• On the lower right is a little blackboard ornament that I wrote the day's specials on with a white charcoal pencil. If you look carefully, you can still see a remnant of the hanging loop; I wasn't able to get all of it off. It's not too noticeable, though, is it?

And here they all are in situ. I used glue dots for placement, but I'll need to go back later and permanently affix them to the walls. Now that I look at it, I think the chalkboard needs to be hung a bit higher.

Tuesday, April 27, 2010

Ready to Roll (pun unintended, honest)

So all the fixtures and basic decor are in place and the bakery is ready to be decorated, accessorized and filled with whatever FIMO delectables this novice can manage to turn out.

I worked on the outside first, by putting up wooden siding (note: avoid buying siding from Handley House; the wood is poor quality and one of the segments was a different scale than the rest). I bought a lovely "French Blue" Glidden paint sample from Home Depot; it cost only $3 and contained enough paint for two coats. The window and door are by Houseworks. While the door is flush on the inside, there's some dead space under the threshold on the outside; I'll have to fashion a doorstep, which shouldn't be too difficult. Also, I'm not very fond of that wide expanse of wall next to the window, so at some point I'm going to fashion a large sign to hang there.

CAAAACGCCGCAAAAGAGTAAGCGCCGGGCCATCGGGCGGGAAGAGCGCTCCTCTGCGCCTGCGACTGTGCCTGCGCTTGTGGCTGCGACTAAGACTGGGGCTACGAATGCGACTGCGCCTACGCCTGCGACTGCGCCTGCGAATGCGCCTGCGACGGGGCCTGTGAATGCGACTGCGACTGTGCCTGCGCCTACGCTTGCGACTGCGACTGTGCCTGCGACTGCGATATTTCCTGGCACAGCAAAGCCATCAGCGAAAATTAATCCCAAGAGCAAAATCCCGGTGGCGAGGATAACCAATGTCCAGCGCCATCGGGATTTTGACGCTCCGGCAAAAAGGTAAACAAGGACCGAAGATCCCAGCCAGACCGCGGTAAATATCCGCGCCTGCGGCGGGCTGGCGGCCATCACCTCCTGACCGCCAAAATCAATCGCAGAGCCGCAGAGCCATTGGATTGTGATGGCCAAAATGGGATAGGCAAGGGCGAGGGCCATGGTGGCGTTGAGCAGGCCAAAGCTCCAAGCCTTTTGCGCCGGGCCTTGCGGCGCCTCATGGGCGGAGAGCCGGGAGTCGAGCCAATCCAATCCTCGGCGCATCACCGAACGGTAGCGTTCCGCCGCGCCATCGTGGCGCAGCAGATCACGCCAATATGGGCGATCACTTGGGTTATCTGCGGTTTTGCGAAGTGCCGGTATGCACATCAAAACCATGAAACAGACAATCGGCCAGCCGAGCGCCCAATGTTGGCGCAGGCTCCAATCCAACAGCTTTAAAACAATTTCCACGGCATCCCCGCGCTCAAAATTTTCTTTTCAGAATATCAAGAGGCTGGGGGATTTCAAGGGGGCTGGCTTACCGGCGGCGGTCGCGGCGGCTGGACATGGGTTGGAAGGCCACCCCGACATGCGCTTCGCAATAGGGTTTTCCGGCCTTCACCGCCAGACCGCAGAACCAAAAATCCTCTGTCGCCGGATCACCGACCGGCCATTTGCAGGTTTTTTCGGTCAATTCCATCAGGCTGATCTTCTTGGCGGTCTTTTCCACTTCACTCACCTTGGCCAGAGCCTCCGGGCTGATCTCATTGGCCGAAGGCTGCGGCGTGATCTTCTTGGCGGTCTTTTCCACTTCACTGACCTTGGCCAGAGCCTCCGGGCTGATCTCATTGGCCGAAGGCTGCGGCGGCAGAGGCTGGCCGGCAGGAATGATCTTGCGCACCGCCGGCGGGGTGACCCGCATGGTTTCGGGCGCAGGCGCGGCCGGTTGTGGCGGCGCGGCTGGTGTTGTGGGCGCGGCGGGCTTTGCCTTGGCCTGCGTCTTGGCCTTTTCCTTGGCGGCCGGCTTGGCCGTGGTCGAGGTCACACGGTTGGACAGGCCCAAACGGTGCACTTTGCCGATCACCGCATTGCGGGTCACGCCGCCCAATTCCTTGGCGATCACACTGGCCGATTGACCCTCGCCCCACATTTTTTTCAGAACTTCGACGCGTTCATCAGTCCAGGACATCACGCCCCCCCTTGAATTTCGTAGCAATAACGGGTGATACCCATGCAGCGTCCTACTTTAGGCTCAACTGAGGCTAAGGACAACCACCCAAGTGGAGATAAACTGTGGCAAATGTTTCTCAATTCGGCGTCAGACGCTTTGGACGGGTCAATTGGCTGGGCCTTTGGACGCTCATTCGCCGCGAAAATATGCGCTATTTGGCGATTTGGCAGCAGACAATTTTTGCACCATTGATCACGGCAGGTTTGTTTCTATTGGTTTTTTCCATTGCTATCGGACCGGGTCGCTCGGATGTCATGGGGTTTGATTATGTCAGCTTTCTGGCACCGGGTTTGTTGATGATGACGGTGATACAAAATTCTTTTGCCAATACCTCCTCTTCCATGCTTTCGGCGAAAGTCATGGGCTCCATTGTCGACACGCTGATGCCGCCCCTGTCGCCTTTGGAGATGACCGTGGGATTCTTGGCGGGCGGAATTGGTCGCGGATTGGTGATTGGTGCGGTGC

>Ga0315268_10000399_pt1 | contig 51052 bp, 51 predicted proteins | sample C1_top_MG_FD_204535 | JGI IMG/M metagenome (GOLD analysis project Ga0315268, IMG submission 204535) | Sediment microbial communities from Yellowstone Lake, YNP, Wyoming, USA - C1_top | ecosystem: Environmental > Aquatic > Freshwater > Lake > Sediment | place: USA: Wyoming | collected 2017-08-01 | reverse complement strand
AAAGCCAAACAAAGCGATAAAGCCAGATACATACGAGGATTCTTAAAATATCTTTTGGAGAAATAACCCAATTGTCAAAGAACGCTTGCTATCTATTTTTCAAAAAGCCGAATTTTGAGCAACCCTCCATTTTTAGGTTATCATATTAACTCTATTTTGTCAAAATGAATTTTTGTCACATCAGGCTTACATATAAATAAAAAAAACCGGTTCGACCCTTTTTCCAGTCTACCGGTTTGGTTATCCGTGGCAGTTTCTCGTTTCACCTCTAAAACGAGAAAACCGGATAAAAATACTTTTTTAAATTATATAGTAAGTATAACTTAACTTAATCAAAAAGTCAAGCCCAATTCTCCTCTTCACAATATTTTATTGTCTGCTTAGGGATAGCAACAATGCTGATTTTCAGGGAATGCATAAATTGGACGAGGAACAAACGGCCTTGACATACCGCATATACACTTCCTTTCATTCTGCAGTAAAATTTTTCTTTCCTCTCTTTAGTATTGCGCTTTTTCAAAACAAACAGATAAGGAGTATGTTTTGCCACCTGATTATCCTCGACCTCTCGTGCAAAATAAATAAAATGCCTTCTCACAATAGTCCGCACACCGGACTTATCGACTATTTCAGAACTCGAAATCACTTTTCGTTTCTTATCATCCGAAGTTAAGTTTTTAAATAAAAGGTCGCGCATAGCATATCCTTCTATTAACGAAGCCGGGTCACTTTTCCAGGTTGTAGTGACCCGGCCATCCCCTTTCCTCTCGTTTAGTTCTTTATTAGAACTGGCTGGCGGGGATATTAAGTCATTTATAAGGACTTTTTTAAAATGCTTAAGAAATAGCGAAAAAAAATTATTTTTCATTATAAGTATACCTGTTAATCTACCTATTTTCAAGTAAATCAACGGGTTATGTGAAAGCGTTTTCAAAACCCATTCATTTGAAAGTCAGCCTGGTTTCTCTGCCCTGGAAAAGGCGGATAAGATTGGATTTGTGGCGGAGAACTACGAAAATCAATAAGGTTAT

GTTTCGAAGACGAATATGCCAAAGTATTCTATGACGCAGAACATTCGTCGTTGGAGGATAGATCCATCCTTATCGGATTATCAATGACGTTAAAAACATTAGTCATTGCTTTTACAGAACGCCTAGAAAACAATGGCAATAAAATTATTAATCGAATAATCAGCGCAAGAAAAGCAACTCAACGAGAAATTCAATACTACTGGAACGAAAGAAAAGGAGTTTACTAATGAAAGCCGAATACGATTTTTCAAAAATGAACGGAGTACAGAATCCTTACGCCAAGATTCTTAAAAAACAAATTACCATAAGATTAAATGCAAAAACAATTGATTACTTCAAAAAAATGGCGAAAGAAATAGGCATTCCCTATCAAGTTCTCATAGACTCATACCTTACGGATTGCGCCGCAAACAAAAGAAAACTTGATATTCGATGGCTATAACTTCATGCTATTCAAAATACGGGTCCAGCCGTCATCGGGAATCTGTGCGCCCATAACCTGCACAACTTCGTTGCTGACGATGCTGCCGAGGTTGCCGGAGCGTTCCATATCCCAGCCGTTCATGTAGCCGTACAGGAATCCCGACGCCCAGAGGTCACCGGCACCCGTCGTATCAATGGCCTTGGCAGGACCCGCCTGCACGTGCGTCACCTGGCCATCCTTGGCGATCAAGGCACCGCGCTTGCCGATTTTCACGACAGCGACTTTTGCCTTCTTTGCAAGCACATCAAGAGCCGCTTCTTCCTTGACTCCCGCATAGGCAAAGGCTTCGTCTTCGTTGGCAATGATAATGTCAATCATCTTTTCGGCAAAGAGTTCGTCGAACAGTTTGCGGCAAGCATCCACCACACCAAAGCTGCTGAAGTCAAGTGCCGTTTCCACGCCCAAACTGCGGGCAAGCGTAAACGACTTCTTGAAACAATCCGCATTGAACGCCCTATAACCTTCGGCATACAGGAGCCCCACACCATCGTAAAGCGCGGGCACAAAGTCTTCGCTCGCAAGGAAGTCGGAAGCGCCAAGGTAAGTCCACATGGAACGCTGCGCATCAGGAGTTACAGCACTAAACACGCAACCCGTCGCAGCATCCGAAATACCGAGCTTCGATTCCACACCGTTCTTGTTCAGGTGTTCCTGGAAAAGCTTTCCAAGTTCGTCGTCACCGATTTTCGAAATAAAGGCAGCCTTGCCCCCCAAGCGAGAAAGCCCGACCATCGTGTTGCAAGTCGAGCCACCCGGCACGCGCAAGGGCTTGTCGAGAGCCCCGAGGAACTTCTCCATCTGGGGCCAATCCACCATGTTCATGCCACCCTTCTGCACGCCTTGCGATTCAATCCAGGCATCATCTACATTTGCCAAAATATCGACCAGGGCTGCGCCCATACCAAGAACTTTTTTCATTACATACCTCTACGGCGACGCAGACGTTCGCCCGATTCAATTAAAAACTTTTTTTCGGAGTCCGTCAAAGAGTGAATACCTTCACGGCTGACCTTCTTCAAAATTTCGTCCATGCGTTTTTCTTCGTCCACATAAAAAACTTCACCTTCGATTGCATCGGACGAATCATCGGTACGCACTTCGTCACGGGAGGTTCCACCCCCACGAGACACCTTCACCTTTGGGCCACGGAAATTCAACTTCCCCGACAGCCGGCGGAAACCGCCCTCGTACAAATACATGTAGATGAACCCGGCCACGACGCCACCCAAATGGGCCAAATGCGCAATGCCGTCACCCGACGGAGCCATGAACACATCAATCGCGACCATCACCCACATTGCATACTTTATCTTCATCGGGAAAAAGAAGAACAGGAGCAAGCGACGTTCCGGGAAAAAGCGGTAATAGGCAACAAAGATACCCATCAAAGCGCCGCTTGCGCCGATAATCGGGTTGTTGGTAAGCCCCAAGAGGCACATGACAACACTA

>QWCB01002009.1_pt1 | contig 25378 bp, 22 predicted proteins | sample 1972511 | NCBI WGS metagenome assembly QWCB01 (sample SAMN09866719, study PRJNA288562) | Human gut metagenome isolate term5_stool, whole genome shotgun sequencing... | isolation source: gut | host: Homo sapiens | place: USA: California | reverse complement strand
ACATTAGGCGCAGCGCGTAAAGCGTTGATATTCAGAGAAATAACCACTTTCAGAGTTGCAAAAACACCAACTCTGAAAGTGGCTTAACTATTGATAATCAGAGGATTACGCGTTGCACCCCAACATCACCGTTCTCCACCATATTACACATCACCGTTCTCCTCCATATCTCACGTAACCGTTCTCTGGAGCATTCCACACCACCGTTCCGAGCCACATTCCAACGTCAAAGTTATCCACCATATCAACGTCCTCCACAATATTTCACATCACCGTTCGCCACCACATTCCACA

That was actually easy compared to the inside. Because I am capable of learning from my mistakes, I bought pre-made flooring this time around. I found the perfect wallcovering and border in the scrapbook paper aisle of JoAnn's. Scrapbook paper is similar in weight to copy paper and has an unfortunate tendency to wrinkle, so I had to use a glue stick to adhere it to some poster paper before affixing it to the walls. It turned out surprisingly well.

There's a lot of trim involved in this room! Baseboard, crown molding and double chair rail molding. There's no interior door trim in this pic, but the window has no fewer than 12 pieces: in addition to the 4 surrounding the outside of the window, there are 4 surrounding the inside. Plus, the window is not as deep as the door and the edges of the plywood showed. Therefore, there are 4 more pieces of trim covering the raw edges, one of which I fashioned into a windowsill.

And now that all that's taken care of, it's time to put in the furniture:

Note that the door trim has been installed. :)